Saturday, March 26, 2011

meanderings


today i came across the work of norwegian artist frits thaulow. i was instantly captivated by his rendering of water, especially slow-moving water. digging around the many sites with references to thaulow, i found out that in 1883, during his stay beside the simoa river at modum, he perfected his talent at painting scenes with slow-moving rivers. in the curlicue lines and sweeping eddies are the brush strokes of
a master who knew the flow and thoughts of water.


river view

water mill

winter landscape

river


i could look at these forever

25 comments:

alaine@éclectique said...

To capture water how the eye sees it, with a brush, is a skill, a gift; it's so hard to do. These are truly beautiful, Steven....thanks.

Ruth said...

I could look at them forever too.

Beautiful to study the water and understand it this way, feel it, share it, interpret it.

Thank you for the introduction to Frits Thaulow.

Rima said...

Beautiful paintings. Had never heard of him.. thanks for the discovery Steven!
Painting water is so hard to do...

Elisabeth said...

They are stunning, Steven especially the way they capture that flow of water.

Pauline said...

Don't you love paintings into which you could walk? He is masterful with a brush to make paint look so like water!

Bonnie said...

The magic is in how he illustrates the play of light on the slowly flowing water. Exquisite. Thank you for introducing me to Thaulow.

steven said...

alaine - it's such a gift and i wish i had it but i don't. i'd paint water and clouds if i knew that i could paint like this man. steven

steven said...

ruth - when i see his painting i layer my memories of water over top and through that experience the paintings move. steven

steven said...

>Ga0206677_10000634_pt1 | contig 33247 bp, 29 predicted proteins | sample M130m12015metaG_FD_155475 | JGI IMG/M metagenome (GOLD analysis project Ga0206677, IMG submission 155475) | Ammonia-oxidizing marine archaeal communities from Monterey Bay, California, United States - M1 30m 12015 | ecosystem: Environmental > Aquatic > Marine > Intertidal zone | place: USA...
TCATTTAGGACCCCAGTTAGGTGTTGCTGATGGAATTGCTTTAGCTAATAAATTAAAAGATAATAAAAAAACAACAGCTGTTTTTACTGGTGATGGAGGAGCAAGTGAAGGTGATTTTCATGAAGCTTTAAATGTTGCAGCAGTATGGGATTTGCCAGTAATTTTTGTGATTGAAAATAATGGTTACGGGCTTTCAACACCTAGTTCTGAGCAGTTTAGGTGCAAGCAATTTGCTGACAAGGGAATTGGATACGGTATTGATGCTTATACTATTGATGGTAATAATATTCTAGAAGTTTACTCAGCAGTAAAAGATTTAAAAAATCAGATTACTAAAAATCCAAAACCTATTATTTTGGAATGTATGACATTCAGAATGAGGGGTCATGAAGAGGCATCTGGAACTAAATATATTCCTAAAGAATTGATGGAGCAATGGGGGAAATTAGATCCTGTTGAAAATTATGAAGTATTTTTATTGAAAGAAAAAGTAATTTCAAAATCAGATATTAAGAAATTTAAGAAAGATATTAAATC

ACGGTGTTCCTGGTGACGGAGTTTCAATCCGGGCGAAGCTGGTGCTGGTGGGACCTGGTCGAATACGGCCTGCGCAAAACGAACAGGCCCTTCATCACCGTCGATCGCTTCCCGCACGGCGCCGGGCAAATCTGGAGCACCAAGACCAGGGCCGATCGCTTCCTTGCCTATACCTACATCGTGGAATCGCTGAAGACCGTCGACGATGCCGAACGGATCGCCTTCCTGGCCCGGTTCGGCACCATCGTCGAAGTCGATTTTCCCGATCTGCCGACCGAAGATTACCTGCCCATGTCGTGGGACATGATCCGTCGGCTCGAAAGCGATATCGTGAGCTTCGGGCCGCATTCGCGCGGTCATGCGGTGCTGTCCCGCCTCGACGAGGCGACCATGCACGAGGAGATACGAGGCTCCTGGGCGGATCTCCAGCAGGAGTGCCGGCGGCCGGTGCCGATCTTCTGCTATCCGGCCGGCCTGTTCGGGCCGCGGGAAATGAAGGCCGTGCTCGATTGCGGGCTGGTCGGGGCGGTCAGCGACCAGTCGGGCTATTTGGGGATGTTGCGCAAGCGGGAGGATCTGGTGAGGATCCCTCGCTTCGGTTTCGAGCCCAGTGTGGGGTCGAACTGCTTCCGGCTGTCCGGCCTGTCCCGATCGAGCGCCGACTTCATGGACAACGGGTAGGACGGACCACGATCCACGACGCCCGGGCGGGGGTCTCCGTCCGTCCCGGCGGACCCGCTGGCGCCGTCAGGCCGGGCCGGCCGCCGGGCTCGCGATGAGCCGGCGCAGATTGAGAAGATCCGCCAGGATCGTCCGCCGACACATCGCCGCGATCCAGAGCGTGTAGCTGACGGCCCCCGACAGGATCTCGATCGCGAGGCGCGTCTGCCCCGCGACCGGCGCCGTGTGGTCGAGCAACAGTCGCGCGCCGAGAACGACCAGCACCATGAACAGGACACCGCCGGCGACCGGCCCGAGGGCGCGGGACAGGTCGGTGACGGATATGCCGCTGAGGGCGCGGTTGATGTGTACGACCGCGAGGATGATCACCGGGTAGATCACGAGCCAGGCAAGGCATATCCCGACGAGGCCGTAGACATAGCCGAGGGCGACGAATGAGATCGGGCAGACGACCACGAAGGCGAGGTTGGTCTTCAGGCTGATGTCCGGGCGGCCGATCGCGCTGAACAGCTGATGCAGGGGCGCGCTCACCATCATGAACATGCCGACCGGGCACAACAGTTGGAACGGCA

rima - i'm glad you enjoyed these works. i've tried to paint water throughout my life and there's something so essential about it that is just beyond my grasp. steven

steven said...

hi elisabeth - i'm glad that you also enjoyed these works. steven

steven said...

pauline - that's an unconscious criteria for my liking artwork - would i wish to be inside the painting. so cool of you to open that one up. steven

Reya Mellicker said...

These are extraordinary! You are so right that he, in some way, joined with the heart of water.

That he loved slow moving water is really something, eh? Wow.

steven said...

bonnie - i think you and i are both fascinated by shadow and light and so i am drawn to work that captures the play of both. the flow of water is all about shadow and light - it's a beautiful metaphor. steven

steven said...

reya - he learned somehow to take himself out of the equation of creating these works and to let the work create him. steven

Tess Kincaid said...

His water is just magical, so soft and lucid. I could look at them forever, too. What a treat. Thanks for sharing these with us, Steven.

Steve E said...

Hey, Susan, this man paints water as the WATER sees itself. I can 'feel' the eddies and the slight tug of a flowing river. I spent a LOT of time on the Ohio River--ON it--and this man could be call "Ole Man River"!

Thank you for this great intro.

Dan Gurney said...

Let's go swimming! Jump in. The water's fine.

Joanna said...

Oh my goodness. These are incredible paintings. He is a master. Amazing that so many have never heard of him.

steven said...

tess - just so! thankyou for bringing your gentle sense of the sensuality of his work to play. steven

steven said...

steve e! we share a name bro! steven

steven said...

dan - some of those paintings look good enough to swim in. steven

steven said...

joanna - one of the great blessings of blogging ofr me is the compelling need to know and learn more about the beauty that has been welcomed and created before . i am so happy that you enjoyed your visit here. steven

R. Burnett Baker said...

Stunning! Almost better than digital photography. Given the work, effort and talent it takes to create images like these, it IS better than digital pics!

Rick

Jo said...

I, too, could look forever at the gentle Thaulow waters.

I wonder where they may be exhibited. I truly would love to seem them in their original state.

What a peaceful energy they give off.

thanks for sharing them.

Richard Jesse Watson said...

Gorgeous. Clearly he spent a great deal of time listening, looking, and drinking in the beauty of the river time.